d. How does the efficiency change when we replace the monatomic gas with a diatomic gas?
The constant g is related to the molar specific heats:
We see that when CV increases, g decreases. The molecular specific heat at constant volume for a monatomic gas is smaller than the molecular specific heat at constant volume for a diatomic gas since the diatomic gas has more degrees of freedom. As a result, g decreases when we replace the monatomic gas with a diatomic gas. Since the compression factor is larger than 1, a decrease in g will result in an increase in (Va/Vb)1-g and a decrease in the efficiency e.
Problem 12 (25 points)
The Stanford Linear Accelerator Center (SLAC), located at Stanford University in Palo Alto, California, accelerates electrons through a vacuum tube of length L.
Electrons of mass m, which are initially at rest, are subjected to a continuous force F along the entire length of the tube and reach speeds very close to the speed of light.
a. Calculate the final energy of the electrons.
The work done by the force F is FL, where L is the length of the accelerator. Using the work energy theorem, we can express the final energy of the electron in terms of its initial energy and the work done by F:
b. Calculate the final momentum of the electrons.
The final momentum of the electron can be obtained using the following relation:
c. Calculate the final speed of the electrons.
The final velocity of the electron can be found using the following relation:
d. Calculate the time required travel the distance L.
The time required to complete the trip through the accelerator can be found by using the momentum principle:
Problem 13 (25 points)
A chain of metal links is coiled up in a tight ball on a frictionless table. The mass of the chain is M. You pull on a link at one end of the chain with a constant force F. Eventually the chain straightens out to its full length L, and you keep pulling until you have pulled your end of the chain a total distance d.
a. What is the speed of the chain at this instant?
During the motion depicted in the Figure the center of mass moves a distance d - L/2. The work done by the force on the center of mass during this motion is (d - L/2)F. Since the initial kinetic energy of the center of mass is 0, the final kinetic energy can be found by using the work-energy theorem
The final velocity of the center of mass is thus equal to
b. When the chain straightens out, the links of the chain bang against each other, and their temperature rises. Calculate the increase in thermal energy of the chain, assuming that the process is so fast that there is insufficient time for the chain to lose much thermal energy to the table.
The total work done by the force F is Fd. Part of the work is converted into kinetic energy of the center of mass (see part a). The remainder is converted into thermal energy of the chain (note there is no relative motion with respect to the center of mass after the chain has been unrolled). The thermal energy is thus equal to the difference between Fd and the work on the center of mass calculated in part a:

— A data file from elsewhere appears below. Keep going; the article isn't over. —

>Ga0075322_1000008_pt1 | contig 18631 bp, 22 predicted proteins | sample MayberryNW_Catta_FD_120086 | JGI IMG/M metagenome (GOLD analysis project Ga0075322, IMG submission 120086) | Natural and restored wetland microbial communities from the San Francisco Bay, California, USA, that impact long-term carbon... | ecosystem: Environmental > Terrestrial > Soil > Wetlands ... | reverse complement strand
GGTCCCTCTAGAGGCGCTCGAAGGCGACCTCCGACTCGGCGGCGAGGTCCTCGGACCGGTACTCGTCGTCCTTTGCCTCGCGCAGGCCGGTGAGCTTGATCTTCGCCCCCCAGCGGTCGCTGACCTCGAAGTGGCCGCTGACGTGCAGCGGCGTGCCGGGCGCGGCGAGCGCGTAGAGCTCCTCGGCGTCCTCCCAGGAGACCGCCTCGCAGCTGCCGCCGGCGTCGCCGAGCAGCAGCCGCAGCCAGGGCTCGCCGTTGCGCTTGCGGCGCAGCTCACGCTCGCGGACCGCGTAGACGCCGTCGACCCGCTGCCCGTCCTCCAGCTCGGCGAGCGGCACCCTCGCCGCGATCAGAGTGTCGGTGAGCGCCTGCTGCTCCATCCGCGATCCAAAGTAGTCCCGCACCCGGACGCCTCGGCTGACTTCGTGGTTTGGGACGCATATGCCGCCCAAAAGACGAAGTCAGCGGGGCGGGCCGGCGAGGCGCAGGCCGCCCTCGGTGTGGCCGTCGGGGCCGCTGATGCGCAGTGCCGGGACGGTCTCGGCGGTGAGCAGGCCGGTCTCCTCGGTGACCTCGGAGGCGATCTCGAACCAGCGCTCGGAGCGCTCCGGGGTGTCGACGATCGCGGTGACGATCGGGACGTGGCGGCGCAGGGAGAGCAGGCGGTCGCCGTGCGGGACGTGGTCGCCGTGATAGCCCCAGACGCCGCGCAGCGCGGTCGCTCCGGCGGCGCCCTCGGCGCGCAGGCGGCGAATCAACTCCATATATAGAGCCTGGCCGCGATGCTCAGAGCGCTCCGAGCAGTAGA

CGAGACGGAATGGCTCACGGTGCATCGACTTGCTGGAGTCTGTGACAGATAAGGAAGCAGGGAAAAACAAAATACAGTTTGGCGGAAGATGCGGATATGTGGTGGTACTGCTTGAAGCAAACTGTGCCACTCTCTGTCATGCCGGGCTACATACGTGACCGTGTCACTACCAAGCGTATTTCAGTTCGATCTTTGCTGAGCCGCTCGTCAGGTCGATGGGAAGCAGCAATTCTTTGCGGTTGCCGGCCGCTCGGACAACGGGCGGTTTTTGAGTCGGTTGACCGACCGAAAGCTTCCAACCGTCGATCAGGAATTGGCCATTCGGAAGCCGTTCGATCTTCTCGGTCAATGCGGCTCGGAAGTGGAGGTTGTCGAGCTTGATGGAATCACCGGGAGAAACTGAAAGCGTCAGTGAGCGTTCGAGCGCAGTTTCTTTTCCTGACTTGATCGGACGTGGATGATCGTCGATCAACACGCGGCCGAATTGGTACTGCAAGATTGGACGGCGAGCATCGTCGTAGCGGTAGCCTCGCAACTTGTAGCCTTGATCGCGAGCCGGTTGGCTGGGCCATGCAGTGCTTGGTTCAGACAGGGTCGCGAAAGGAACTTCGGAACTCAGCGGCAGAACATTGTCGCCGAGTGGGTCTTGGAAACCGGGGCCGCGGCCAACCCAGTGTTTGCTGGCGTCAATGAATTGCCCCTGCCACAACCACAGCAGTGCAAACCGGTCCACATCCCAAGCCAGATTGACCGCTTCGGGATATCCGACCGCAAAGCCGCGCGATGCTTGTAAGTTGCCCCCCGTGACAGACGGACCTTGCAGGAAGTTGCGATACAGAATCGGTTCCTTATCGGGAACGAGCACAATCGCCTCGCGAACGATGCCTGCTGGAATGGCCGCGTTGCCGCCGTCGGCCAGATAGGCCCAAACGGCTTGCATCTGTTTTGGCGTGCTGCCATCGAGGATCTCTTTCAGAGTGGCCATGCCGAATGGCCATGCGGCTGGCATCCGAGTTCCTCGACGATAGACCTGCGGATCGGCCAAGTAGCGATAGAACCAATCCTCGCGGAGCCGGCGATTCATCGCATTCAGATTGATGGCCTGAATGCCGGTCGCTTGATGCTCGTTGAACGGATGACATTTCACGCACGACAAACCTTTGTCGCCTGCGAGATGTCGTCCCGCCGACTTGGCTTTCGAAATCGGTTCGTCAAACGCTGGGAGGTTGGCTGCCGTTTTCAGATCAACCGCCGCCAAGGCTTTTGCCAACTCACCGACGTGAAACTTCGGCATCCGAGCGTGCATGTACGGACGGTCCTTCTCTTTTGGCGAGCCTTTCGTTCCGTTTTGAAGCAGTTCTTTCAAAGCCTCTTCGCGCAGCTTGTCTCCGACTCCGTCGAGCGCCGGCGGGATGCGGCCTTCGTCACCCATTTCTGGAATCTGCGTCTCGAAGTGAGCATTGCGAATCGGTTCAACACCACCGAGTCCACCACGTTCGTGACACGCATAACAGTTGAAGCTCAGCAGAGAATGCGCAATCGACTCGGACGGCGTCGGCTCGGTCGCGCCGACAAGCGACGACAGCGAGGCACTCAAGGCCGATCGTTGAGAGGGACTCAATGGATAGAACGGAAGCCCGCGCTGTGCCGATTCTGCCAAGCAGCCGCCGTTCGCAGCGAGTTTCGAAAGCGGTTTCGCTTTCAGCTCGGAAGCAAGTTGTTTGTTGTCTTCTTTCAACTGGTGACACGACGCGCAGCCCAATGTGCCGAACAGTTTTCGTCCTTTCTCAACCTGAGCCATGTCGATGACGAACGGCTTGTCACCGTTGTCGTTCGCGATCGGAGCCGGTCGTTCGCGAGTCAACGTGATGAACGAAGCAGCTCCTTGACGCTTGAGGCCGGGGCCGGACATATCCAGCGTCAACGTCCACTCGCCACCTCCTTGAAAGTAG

Problem 14 (25 points)
A satellite has four low-mass solar panels sticking out as shown in the Figure below. The satellite can be considered to be a uniform solid sphere of mass M and radius R. Initially the satellite is traveling to the right with speed v and rotating clockwise with angular speed wi.
A tiny meteor of mass m, traveling at speed v1, rips through one of the solar panels and continues in the same direction, but at reduced speed v2.
a. Calculate the x and y components of the motion of velocity of the center of mass of the satellite after it is hit by the meteor. The positive x direction is taken to be the direction of the original motion of the satellite. The positive y direction is the direction from the center of mass of the satellite towards the solar panel that is hit by the meteor.
Since there are no external forces acting on the system (meteor + satellite), linear momentum will be conserved. The initial liner momentum is equal to
The final linear momentum is equal to
Conservation of linear momentum requires that
b. What is the angular velocity of the satellite after it is hit by the meteor? Specify both magnitude and direction.
Since there are no external forces acting on the system (meteor + satellite), the external torque is equal to zero, and angular momentum will be conserved. The initial angular momentum is equal to
The final angular momentum is equal to
Since angular momentum is conserved, we can now determine the final angular momentum of the satellite:
The satellite will thus have an angular velocity that is directed along the negative z axis. The magnitude of the angular velocity is equal to
Problem 15 (25 points)
A simple model of the Earth assumes that the density is uniform throughout its interior.
a. If the total mass of the Earth is M and its radius is R, what is its density?
The density of the Earth is the ratio of its mass and its volume:
b. Using the shell theorem, calculate the gravitational force the Earth exerts on a small particle of mass m located a distance r from the center of the Earth (r < R).